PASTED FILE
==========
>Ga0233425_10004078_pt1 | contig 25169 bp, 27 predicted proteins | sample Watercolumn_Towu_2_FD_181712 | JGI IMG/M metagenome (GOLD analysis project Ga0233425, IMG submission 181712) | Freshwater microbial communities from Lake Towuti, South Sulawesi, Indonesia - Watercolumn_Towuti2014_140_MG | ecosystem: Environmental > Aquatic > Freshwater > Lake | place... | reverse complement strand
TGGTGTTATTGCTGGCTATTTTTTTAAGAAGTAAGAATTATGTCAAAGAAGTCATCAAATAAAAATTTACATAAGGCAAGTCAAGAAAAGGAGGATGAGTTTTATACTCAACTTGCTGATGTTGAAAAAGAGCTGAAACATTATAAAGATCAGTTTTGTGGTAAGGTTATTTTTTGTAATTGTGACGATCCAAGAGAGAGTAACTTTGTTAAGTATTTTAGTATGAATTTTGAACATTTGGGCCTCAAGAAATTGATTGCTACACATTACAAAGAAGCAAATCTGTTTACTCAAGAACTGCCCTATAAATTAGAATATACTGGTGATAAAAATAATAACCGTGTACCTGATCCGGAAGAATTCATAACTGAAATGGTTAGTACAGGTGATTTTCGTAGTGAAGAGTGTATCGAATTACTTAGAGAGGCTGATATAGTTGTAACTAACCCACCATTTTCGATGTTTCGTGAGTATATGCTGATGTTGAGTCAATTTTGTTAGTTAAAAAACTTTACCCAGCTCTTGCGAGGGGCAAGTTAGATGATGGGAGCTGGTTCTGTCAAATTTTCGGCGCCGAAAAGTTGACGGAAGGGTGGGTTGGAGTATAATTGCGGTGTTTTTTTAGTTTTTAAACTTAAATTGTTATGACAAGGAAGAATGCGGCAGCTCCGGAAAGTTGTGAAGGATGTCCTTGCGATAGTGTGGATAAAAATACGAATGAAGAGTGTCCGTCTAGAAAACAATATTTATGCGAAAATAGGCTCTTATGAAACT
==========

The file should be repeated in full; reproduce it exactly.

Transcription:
>Ga0233425_10004078_pt1 | contig 25169 bp, 27 predicted proteins | sample Watercolumn_Towu_2_FD_181712 | JGI IMG/M metagenome (GOLD analysis project Ga0233425, IMG submission 181712) | Freshwater microbial communities from Lake Towuti, South Sulawesi, Indonesia - Watercolumn_Towuti2014_140_MG | ecosystem: Environmental > Aquatic > Freshwater > Lake | place... | reverse complement strand
TGGTGTTATTGCTGGCTATTTTTTTAAGAAGTAAGAATTATGTCAAAGAAGTCATCAAATAAAAATTTACATAAGGCAAGTCAAGAAAAGGAGGATGAGTTTTATACTCAACTTGCTGATGTTGAAAAAGAGCTGAAACATTATAAAGATCAGTTTTGTGGTAAGGTTATTTTTTGTAATTGTGACGATCCAAGAGAGAGTAACTTTGTTAAGTATTTTAGTATGAATTTTGAACATTTGGGCCTCAAGAAATTGATTGCTACACATTACAAAGAAGCAAATCTGTTTACTCAAGAACTGCCCTATAAATTAGAATATACTGGTGATAAAAATAATAACCGTGTACCTGATCCGGAAGAATTCATAACTGAAATGGTTAGTACAGGTGATTTTCGTAGTGAAGAGTGTATCGAATTACTTAGAGAGGCTGATATAGTTGTAACTAACCCACCATTTTCGATGTTTCGTGAGTATATGCTGATGTTGAGTCAATTTTGTTAGTTAAAAAACTTTACCCAGCTCTTGCGAGGGGCAAGTTAGATGATGGGAGCTGGTTCTGTCAAATTTTCGGCGCCGAAAAGTTGACGGAAGGGTGGGTTGGAGTATAATTGCGGTGTTTTTTTAGTTTTTAAACTTAAATTGTTATGACAAGGAAGAATGCGGCAGCTCCGGAAAGTTGTGAAGGATGTCCTTGCGATAGTGTGGATAAAAATACGAATGAAGAGTGTCCGTCTAGAAAACAATATTTATGCGAAAATAGGCTCTTATGAAACT